Thirty years ago, Ayatollah Khomeini proclaimed equity and social justice as the revolution's primary objective.
The rural-urban differential is the most common source of inequality in Iran. Rural incomes grow faster than urban, raising the rural-urban ratio to a historic high of 69% in 1990, before falling back to 53% in 2006.
There are not many countries that have combined economic growth with increased equity. Iran is one of those countries.
A lot of Iran's population is not happy about the economic situation the country is living in.
The revolution is affecting trade with other countries. Iran trades oil with other countries, and with the revolution happening, Iran is losing profit because many countries are backing up.
Revolutionary leaders guarantee economic justice and redistribution to the population, and their message resonated with the people.
There have been significant achievements in reducing poverty, and there has been little progress on income equality.
Even if poverty reduced in the last years, it is not good. More than fifty percent fo the population lives in poverty.
There has been much progress regarding poverty reduction since the Islamic Revolution in Iran.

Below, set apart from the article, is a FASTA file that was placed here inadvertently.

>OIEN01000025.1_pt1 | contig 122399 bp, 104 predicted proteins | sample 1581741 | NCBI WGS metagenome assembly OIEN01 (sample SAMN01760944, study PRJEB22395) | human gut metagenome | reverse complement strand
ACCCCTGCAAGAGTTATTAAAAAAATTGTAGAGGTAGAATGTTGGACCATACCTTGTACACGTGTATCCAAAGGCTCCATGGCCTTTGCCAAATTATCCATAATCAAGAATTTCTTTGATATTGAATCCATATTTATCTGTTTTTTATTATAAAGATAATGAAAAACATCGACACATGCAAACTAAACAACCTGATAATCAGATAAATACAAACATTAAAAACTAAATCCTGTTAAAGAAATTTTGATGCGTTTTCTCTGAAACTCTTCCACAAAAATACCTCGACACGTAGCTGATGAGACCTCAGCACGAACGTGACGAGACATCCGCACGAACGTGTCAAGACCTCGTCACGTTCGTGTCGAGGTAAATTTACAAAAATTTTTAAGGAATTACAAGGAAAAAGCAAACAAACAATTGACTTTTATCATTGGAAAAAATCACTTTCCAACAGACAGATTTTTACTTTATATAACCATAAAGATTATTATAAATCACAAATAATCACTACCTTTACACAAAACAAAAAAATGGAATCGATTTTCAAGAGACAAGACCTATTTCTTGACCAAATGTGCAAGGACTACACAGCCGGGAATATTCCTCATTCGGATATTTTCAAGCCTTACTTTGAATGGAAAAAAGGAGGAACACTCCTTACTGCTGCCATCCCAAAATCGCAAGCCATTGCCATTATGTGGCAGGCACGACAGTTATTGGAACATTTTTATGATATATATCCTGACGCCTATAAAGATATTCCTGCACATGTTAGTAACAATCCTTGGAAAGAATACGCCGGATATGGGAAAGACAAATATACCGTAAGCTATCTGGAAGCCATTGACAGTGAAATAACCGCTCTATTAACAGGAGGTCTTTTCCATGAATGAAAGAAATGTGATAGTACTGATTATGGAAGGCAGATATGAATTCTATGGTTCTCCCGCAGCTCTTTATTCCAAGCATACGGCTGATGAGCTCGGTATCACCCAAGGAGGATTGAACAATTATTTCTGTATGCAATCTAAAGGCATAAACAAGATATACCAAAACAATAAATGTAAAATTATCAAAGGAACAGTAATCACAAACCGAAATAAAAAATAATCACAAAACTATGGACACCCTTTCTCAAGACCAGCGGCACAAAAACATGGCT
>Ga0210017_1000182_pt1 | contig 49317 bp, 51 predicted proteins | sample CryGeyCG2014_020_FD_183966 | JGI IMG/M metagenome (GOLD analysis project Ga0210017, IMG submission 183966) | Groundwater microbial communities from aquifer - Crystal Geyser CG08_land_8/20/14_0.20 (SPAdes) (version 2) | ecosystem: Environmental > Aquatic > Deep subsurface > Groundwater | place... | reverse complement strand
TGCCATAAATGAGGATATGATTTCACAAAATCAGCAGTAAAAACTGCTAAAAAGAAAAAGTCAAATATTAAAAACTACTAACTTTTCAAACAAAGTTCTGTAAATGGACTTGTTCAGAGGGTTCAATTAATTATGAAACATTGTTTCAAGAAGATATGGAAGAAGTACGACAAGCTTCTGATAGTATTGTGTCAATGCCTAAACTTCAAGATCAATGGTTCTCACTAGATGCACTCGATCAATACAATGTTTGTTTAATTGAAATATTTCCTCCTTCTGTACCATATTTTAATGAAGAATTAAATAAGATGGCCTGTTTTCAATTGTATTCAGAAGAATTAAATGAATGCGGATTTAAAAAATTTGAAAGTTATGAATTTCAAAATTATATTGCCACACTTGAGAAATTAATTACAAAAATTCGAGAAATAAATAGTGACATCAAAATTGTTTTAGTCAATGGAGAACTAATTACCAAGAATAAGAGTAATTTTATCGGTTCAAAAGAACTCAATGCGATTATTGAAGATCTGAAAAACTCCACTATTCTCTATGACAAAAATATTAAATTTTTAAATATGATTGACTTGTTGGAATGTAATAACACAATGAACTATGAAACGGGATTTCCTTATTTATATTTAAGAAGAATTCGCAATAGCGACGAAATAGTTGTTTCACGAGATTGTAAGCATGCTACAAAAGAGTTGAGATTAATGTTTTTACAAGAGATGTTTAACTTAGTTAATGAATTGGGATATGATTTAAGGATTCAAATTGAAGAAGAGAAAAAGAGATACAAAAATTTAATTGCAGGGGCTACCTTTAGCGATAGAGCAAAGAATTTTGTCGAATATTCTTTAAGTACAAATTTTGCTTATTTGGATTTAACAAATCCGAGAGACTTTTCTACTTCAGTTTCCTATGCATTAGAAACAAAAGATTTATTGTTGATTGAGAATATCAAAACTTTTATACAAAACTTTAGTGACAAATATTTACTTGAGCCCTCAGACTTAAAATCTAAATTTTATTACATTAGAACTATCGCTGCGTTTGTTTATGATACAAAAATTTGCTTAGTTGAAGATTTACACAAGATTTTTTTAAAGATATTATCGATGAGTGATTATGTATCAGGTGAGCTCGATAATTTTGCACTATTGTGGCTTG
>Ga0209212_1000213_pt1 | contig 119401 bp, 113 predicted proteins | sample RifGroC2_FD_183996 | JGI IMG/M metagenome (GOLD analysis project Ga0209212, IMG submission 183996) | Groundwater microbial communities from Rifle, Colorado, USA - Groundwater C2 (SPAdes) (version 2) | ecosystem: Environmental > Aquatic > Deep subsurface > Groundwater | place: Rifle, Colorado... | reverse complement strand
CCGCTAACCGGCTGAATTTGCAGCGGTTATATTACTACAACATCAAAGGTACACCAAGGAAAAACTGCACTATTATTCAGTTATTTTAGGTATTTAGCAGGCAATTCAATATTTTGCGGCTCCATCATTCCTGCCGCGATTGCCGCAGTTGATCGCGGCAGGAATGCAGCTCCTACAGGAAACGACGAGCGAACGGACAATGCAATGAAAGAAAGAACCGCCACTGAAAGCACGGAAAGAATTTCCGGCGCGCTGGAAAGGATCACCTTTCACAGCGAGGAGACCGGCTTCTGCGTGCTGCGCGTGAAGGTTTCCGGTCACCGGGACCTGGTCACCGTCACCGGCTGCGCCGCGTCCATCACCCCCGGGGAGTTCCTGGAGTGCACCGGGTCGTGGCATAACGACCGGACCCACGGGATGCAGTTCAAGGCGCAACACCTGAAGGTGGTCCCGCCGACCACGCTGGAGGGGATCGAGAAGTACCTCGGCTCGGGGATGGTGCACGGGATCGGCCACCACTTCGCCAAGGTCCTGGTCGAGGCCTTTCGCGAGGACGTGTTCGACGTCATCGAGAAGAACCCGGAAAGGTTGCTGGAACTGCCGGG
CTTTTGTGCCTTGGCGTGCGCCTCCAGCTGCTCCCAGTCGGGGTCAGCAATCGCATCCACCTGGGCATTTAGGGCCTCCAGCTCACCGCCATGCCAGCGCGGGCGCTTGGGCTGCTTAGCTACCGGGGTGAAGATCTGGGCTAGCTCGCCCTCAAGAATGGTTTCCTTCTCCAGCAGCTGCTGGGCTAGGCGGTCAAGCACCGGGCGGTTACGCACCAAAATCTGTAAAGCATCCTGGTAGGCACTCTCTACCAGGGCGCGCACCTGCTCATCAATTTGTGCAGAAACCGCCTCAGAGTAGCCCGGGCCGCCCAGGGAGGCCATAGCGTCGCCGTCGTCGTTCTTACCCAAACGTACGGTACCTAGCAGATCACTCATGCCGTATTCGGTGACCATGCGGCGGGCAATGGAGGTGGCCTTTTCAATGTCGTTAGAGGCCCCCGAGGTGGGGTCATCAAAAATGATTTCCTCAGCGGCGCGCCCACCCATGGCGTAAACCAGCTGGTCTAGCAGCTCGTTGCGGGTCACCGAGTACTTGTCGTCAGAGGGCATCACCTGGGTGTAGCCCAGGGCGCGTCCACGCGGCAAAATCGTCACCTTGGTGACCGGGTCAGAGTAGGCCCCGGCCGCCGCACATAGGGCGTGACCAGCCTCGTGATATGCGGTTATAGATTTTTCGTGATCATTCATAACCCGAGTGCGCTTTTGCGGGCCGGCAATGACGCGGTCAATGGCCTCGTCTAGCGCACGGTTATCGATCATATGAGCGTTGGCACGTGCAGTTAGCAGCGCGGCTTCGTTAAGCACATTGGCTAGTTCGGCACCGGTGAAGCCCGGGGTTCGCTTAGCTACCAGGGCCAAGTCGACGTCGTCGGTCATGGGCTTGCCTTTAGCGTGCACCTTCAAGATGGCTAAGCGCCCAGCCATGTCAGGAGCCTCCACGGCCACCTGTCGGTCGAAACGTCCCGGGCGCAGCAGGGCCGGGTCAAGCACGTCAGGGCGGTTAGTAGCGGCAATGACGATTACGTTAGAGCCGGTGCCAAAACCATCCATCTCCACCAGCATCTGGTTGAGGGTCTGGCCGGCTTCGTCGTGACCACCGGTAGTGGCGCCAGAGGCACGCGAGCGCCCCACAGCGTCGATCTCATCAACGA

There are three critical determinants of economic inequality in the Islamic Republic: social policies, demography, and the oil-dependent economy.
Government policy has been essential in reducing poverty and economic inequality. Iran's economy depends on oil exportation, but the vulnerability with other countries is making the exportation hard. And the economy is not doing as good as it should.
Wealth disparity is more visible in Iran today that it was a decade ago.
Rich people in Iran spend 86 times more than poor people. On ordinary rich people spend $956 a month while poor people spend around $11 per month.
The Gini coefficient is a way of measuring inequality. A Gini coefficient of zero means that everyone has the same income, while one means all income goes to one person.
Iran has a Gini coefficient of around 0.4.
Immediately following the revolution, overall inequality fell substantially, by about 10 Gini points, from 0.56 to 0.46.
The government has failed to build a system capable of generating revenues from taxing the rich. Due to the lack of comprehensive data, Iran's welfare system can not identify the target group of its services.
The solutions that the government is planning are valid for the short run. The government needs to reduce energy subsidies and allow the prices of goods and services to rise. The revenues gained out of this economic reform could be the solution to end poverty.
If the government wants to reduce poverty, they need to redirect public investment in health and education toward more deprived areas.
The Rouhana government is dealing with poverty and inequality as good as they can, and so far, they are making progress.
It is not a secret that Iran has a long race against poverty.
So far, it seems like they are winning the race. But the government needs to make changes if the population wants to live without poverty.